Ensuring the safety and comfort of critically ill infants or children supported on mechanical ventilation is integral to the practice of pediatric critical care. Humane pediatric intensive care often includes sedation management. Although there are clear benefits in using sedation in pediatric patients who are unable to understand the imperative nature of critical care instrumentation and immobility, sedative use is associated with iatrogenic injury. Specifically, the medications used for sedation may depress spontaneous ventilation and prolong the duration of mechanical ventilation. Over time, drug tolerance develops and may precipitate iatrogenic withdrawal syndrome when sedation is no longer necessary. Prolonging the duration of mechanical ventilation and iatrogenic withdrawal syndrome add to the personal and financial burden of intensive care. This cluster randomized clinical trial will test an innovative approach to sedation management that includes: [a] team education and consensus on the use of sedatives in pediatric patients supported on mechanical ventilation, [b] team identification of the patient's trajectory of illness and daily prescription of a sedation goal, [c] a Nurse-Implemented Goal-Directed Comfort Algorithm that guides moment-to-moment titration of opioids and benzodiazepines, and [d] team feedback on sedation management performance. The intervention is an organizational change directed at all PICU clinicians. The unit of randomization is the PICU, the unit of inference is the patient, and we will control for center effects. Eighteen pediatric intensive care units (9 randomized to the sedation management intervention and 9 to continue to provide usual care) will enroll 2754 critically-ill infants and children supported on mechanical ventilation. We believe that patients managed per sedation protocol will experience fewer days of mechanical ventilation, less sedative exposure, fewer iatrogenic withdrawal symptoms, a shorter intensive care length of stay, less costs, and experience a better post-discharge quality of life and emotional health.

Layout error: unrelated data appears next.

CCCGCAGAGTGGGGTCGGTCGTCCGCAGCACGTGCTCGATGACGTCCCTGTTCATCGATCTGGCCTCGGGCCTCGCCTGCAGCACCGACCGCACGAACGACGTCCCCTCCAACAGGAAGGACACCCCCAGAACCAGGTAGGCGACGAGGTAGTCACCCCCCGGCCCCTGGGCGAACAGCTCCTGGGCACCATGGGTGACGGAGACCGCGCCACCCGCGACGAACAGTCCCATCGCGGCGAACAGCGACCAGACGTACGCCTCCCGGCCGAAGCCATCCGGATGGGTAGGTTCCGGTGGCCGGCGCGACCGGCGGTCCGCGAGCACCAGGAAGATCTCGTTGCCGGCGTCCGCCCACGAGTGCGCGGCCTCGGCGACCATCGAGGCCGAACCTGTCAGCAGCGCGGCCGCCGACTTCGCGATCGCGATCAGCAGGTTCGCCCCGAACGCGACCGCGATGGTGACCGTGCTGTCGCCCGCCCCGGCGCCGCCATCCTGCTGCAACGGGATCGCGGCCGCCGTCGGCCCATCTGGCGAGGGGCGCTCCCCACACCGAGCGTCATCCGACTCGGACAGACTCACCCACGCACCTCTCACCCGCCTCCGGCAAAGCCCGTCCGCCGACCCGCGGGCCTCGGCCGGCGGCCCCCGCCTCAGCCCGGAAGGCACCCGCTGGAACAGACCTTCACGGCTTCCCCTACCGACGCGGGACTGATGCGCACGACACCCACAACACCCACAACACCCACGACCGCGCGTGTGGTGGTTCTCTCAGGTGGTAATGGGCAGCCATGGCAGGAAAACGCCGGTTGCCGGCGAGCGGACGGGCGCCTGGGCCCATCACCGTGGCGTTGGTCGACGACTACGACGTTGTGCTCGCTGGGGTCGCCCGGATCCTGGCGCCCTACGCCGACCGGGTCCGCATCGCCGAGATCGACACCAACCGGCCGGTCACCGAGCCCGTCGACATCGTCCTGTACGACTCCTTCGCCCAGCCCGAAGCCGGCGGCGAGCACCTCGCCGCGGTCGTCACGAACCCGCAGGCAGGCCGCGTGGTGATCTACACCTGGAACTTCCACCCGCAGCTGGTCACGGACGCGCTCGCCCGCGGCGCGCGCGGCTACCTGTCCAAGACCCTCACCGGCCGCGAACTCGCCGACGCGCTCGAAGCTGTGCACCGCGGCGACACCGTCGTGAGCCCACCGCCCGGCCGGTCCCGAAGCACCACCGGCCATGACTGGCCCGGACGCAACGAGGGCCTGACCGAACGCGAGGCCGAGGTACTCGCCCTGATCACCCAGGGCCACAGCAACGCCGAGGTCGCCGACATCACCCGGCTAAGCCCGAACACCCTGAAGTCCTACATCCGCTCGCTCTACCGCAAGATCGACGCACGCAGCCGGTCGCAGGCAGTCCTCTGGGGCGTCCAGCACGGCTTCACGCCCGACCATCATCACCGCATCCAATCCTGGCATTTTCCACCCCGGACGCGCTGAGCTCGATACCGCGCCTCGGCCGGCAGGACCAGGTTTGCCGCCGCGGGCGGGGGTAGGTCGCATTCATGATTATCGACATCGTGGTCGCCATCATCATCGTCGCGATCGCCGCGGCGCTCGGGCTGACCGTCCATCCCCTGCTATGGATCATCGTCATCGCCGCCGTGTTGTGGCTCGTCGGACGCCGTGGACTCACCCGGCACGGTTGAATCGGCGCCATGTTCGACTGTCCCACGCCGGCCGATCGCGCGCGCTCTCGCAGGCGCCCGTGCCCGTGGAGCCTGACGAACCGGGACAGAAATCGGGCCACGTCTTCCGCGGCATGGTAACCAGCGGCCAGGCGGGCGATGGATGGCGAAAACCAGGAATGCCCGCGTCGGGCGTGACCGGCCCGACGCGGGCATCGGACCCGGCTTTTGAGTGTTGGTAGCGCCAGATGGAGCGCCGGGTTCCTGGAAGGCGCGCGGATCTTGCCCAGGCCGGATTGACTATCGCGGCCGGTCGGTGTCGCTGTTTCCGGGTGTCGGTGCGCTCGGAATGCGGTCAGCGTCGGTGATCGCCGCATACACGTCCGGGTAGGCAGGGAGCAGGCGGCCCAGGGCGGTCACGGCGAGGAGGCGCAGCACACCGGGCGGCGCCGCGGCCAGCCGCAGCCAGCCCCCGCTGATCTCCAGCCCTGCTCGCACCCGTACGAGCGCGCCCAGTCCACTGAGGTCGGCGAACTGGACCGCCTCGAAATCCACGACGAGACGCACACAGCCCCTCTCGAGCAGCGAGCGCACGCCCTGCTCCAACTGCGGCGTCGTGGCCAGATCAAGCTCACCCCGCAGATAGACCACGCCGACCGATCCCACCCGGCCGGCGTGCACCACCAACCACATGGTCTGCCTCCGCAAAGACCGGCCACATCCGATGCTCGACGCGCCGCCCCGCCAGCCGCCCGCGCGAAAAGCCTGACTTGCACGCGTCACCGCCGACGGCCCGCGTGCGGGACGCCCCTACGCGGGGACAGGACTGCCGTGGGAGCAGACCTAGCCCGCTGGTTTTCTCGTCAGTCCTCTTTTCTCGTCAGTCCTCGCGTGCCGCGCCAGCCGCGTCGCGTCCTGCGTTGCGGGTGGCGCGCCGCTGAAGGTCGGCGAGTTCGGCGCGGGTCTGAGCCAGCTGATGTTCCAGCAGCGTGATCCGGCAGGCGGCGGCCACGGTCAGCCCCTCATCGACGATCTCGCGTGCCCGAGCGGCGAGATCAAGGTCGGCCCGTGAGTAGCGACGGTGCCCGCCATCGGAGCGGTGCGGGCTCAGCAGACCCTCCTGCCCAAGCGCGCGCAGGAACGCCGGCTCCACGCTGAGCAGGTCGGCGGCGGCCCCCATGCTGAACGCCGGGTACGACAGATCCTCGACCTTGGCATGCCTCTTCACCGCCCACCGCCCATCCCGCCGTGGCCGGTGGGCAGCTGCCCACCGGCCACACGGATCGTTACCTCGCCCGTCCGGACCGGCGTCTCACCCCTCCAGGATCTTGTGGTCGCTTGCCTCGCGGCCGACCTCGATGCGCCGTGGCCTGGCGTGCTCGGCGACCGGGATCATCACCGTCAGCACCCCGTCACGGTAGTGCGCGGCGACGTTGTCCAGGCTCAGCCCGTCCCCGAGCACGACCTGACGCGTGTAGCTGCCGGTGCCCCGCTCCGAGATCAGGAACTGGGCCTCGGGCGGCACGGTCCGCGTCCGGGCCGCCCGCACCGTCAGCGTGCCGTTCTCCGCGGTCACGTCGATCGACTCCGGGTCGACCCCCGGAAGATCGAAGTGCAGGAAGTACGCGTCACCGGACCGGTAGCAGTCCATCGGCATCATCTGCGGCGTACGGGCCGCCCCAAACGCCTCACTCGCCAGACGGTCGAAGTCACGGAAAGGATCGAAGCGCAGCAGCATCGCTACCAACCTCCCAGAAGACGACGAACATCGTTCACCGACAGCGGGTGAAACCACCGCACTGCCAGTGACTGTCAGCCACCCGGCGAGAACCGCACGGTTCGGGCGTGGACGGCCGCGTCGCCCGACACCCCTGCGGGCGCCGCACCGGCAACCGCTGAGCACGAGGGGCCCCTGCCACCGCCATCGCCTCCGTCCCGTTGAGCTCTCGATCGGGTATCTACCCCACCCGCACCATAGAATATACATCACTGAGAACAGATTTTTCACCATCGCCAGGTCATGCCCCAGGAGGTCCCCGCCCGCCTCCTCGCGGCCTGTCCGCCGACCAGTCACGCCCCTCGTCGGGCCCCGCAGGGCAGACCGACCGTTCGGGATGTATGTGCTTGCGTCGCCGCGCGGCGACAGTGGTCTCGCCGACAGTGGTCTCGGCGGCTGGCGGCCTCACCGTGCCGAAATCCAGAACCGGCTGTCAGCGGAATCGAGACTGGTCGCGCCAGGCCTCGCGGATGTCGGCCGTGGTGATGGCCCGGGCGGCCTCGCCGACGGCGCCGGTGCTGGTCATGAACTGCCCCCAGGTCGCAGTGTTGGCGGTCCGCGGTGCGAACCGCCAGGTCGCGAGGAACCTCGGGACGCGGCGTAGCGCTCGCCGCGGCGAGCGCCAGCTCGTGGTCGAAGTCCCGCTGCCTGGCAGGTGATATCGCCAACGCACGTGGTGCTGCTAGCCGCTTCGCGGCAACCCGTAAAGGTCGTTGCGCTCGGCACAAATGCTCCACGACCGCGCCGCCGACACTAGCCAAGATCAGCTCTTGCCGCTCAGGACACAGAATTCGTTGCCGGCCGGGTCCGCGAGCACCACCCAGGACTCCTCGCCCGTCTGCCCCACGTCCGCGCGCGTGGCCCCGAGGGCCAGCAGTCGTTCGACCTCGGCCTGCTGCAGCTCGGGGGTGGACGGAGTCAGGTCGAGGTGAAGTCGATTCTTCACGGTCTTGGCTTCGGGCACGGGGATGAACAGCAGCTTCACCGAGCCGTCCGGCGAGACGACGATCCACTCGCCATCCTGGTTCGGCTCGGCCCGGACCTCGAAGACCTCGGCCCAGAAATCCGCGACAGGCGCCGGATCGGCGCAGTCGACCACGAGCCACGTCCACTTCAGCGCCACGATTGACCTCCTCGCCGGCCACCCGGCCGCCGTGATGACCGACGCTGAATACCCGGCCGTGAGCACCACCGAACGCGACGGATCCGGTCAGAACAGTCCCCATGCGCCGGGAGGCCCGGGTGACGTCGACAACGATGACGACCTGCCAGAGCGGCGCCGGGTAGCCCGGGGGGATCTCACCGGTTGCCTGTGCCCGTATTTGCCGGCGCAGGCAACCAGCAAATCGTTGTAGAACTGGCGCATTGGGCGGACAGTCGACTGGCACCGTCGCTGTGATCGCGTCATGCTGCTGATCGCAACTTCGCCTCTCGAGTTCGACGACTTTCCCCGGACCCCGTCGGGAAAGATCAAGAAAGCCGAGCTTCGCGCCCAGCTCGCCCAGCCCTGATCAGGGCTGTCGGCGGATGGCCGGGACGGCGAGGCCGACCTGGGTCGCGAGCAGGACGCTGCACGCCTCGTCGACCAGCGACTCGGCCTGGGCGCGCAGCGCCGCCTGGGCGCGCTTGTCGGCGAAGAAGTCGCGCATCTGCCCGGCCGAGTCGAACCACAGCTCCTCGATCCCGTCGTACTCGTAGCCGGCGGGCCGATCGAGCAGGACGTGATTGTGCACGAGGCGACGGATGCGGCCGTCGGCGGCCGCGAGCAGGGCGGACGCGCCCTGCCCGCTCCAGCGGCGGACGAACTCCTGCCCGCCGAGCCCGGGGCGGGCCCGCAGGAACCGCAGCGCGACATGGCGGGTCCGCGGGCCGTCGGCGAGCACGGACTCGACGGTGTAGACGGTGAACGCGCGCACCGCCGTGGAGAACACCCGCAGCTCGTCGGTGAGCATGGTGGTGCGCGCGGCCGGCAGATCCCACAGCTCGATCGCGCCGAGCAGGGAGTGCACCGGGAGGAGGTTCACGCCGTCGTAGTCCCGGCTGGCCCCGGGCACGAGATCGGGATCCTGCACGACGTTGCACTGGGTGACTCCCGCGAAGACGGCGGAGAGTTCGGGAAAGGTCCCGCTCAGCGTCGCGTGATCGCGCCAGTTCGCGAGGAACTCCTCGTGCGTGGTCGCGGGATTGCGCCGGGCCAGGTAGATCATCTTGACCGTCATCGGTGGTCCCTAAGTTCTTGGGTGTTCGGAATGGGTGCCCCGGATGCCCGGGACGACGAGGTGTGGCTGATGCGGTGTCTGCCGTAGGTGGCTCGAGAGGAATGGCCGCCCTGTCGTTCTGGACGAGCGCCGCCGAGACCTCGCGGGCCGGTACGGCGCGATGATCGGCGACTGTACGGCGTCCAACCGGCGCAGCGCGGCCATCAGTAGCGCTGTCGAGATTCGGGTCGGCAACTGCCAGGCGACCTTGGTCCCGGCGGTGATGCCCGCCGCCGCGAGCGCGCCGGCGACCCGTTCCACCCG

Agency
National Institute of Health (NIH)
Institute
National Heart, Lung, and Blood Institute (NHLBI)
Type
Research Project--Cooperative Agreements (U01)
Project #
5U01HL086649-05
Application #
8253722
Study Section
Clinical Trials Review Committee (CLTR)
Program Officer
Harabin, Andrea L
Project Start
2008-04-01
Project End
2014-03-31
Budget Start
2012-04-01
Budget End
2014-03-31
Support Year
5
Fiscal Year
2012
Total Cost
$384,556
Indirect Cost
$163,547
Name
Children's Hospital Boston
Department
Type
DUNS #
076593722
City
Boston
State
MA
Country
United States
Zip Code
02115